Difficult though it may be to see some benefit from the COVID-19 virus that has had much of Texas and the world locked down for weeks, there may be several things we learn.
In fact, had this crisis happened a few months earlier, it might have altered the 2020 presidential race – especially the battle for the Democratic presidential nomination -- even more than it has.
Here are some of the adjustments we have made, including stay-at-home orders, online schools, food accessibility, medical treatment, income sustenance and several others:
The digital divide-We are suddenly underlining the fact of unequal access to computers, the internet and broadband internet as a huge hurdle when it comes to communicating with each other. That includes especially closing schools and expecting students to learn from home when a considerable number of Texas households don't have easy access to computers or the internet – particularly in rural areas.
Some cable companies and schools are literally wiring around the situation by hurry-up extension of service to households without it, or by creating internet hotspots around communities where students and others can get online.
Despite the emergency conditions that have posed the challenge of making internet access much better, a silver lining may be the rapid development and deployment of computer literacy and skills. A significant number of people who thought "Zoom" was what a hot-rodder does when a traffic light turns green are learning it's also a name for a software program allowing several people to have online visual conference calls among groups of people from their homes or offices or wherever.
Income sustenance-The huge federal spending trying to allow people to continue their lives and the huge number suddenly applying for unemployment compensation are some indicators that former presidential candidate Andrew Yang may be onto something with his proposal for the government to give every adult American $1,000 a month.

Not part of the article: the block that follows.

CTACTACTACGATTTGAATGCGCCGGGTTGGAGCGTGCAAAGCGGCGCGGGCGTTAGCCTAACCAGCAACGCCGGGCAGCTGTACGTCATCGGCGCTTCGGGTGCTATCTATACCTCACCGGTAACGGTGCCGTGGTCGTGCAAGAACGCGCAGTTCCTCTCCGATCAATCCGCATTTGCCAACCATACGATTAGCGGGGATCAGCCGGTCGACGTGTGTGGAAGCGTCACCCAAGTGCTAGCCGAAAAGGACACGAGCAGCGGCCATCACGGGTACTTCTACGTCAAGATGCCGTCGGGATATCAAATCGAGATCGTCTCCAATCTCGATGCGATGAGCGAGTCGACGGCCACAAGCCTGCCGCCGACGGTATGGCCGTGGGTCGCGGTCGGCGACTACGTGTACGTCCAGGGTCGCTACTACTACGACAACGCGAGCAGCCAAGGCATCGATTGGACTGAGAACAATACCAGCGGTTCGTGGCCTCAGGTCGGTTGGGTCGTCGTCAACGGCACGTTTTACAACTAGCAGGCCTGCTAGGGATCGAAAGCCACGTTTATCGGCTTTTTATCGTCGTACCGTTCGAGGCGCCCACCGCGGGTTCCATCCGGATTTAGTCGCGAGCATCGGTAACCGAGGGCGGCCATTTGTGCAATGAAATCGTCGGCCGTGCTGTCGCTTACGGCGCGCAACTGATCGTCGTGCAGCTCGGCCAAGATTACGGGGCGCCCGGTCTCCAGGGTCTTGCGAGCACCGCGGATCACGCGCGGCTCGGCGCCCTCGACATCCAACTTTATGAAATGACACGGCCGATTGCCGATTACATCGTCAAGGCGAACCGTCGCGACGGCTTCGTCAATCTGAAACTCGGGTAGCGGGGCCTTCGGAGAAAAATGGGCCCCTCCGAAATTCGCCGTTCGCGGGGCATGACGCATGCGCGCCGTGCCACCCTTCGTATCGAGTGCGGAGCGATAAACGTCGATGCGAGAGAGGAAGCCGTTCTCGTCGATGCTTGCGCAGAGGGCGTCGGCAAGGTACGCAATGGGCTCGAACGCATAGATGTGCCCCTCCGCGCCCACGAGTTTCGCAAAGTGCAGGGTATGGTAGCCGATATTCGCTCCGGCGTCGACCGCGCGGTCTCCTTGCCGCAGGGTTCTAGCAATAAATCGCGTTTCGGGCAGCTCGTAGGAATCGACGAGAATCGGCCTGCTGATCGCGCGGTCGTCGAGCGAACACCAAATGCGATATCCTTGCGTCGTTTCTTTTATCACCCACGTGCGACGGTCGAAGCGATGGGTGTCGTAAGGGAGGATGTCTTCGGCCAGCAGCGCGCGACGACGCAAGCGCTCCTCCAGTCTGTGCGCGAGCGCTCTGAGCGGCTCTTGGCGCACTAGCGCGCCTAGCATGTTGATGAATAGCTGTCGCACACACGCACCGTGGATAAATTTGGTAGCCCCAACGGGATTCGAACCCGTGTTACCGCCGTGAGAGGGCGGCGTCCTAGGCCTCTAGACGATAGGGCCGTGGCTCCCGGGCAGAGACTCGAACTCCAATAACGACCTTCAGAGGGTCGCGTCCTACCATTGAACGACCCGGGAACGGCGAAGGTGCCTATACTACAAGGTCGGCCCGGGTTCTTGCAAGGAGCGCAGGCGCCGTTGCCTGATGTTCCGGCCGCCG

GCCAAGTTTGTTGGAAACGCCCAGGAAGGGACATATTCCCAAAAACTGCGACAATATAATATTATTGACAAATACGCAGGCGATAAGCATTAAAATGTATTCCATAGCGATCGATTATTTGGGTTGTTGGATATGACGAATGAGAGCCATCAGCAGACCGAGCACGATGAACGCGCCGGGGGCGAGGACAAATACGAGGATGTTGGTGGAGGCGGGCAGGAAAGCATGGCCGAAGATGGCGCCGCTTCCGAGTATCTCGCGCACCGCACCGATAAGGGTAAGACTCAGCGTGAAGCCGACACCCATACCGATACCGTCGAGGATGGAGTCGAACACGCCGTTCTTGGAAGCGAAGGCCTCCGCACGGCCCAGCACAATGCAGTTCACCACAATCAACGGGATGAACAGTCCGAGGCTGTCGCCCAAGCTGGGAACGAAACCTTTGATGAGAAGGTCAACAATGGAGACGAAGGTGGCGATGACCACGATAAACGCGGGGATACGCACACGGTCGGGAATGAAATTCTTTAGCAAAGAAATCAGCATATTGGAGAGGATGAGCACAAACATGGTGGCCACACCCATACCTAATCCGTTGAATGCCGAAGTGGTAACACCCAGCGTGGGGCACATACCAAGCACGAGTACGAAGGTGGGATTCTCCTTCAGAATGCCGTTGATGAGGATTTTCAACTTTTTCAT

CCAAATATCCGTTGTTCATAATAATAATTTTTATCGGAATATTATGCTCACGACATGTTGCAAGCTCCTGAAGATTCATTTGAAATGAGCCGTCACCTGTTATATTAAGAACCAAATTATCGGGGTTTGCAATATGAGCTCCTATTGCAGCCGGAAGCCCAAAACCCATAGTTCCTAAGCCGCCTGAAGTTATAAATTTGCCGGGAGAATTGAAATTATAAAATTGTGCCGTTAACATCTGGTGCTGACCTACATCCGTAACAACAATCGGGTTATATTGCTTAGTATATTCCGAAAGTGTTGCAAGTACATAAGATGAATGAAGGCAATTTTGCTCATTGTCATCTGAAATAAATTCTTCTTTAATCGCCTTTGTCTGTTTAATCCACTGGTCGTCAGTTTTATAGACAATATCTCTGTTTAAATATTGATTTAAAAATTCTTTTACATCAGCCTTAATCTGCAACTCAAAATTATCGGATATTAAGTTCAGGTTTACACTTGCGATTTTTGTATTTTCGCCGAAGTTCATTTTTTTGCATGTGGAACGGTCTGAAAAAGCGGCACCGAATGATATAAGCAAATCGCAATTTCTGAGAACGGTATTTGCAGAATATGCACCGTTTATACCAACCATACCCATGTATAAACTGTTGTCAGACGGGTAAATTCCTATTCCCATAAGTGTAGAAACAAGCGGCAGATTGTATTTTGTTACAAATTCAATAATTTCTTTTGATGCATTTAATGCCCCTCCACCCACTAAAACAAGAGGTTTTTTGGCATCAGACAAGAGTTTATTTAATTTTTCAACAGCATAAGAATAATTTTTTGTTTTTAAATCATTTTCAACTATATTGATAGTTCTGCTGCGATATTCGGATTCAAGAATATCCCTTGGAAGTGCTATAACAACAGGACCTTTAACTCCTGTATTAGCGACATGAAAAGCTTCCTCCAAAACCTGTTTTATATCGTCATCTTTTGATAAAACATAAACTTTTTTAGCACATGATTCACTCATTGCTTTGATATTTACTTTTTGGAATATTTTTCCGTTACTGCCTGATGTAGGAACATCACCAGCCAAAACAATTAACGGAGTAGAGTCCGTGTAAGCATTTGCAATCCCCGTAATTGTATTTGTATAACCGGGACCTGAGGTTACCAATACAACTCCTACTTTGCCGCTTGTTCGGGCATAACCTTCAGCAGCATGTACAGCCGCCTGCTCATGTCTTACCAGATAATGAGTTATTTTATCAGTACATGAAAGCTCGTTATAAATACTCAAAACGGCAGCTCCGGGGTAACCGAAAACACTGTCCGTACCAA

Medicare for all-Democratic presidential candidates Sens. Bernie Sanders of Vermont and Elizabeth Warren of Massachusetts, proposing the U.S. join other first-world nations in having universal health care, might have gotten more traction. And may yet.
Medicaid expansion-The health-care situation in Texas during the virus explosion has reinforced the notion that Gov. Greg Abbott continuing to turn thumbs down on Texas accepting expanded Medicaid coverage would not qualify as a smart business decision. The acceptance would provide medical insurance for about 1.4 million more Texans, and about $10 billion a year at mostly federal expense. That's particularly the case when Texas taxpayers are sending their tax money anyway to the federal government to provide healthcare to the 36 states and the District of Columbia that have accepted Medicaid expansion.
Obamacare opposition-At the same time, Atty. Gen. Ken Paxton continues legal efforts to shut down the Affordable Care Act, known as Obamacare, which includes preventing insurance companies from dropping patients for coverage for treatments because of pre-existing health conditions. Is this a good idea?
A green revolution-Perhaps the significantly cleaner world environment with less burning of fossil fuel is showing us something.
World peace-A noble goal, but what if nations around the globe used the challenge of dealing with the coronavirus pandemic as a means to explore new opportunities for cooperation among nations? This is already going on to some degree with the rapid expansion of the number of hospital ventilators for patients diagnosed with COVID-19 and greatly increasing the supply of tests while increasing their accuracy and speed. (Our spirit of cooperation might be improved if President Donald Trump would quit scapegoating the World Health Organization by calling for halting U.S. financial support for this international group during a worldwide pandemic.)
Appreciation of others-While this is certainly good to do even without a pandemic, it perhaps reinforced its benefit by putting a spotlight on people performing services we used to take for granted. Those include not just the obvious ones, like doctors and nurses and other medical personnel, or police officers and firefighters, but also truck drivers, grocery stockers, delivery people, folks who pick up your trash, postal employees, and many others.
Please take every opportunity to let those folks know how much we appreciate them and what they do. There are a lot of them. And they certainly prove, every day, that we are all in this together.
Now wear your face masks in public, stay six feet apart, and wash your hands.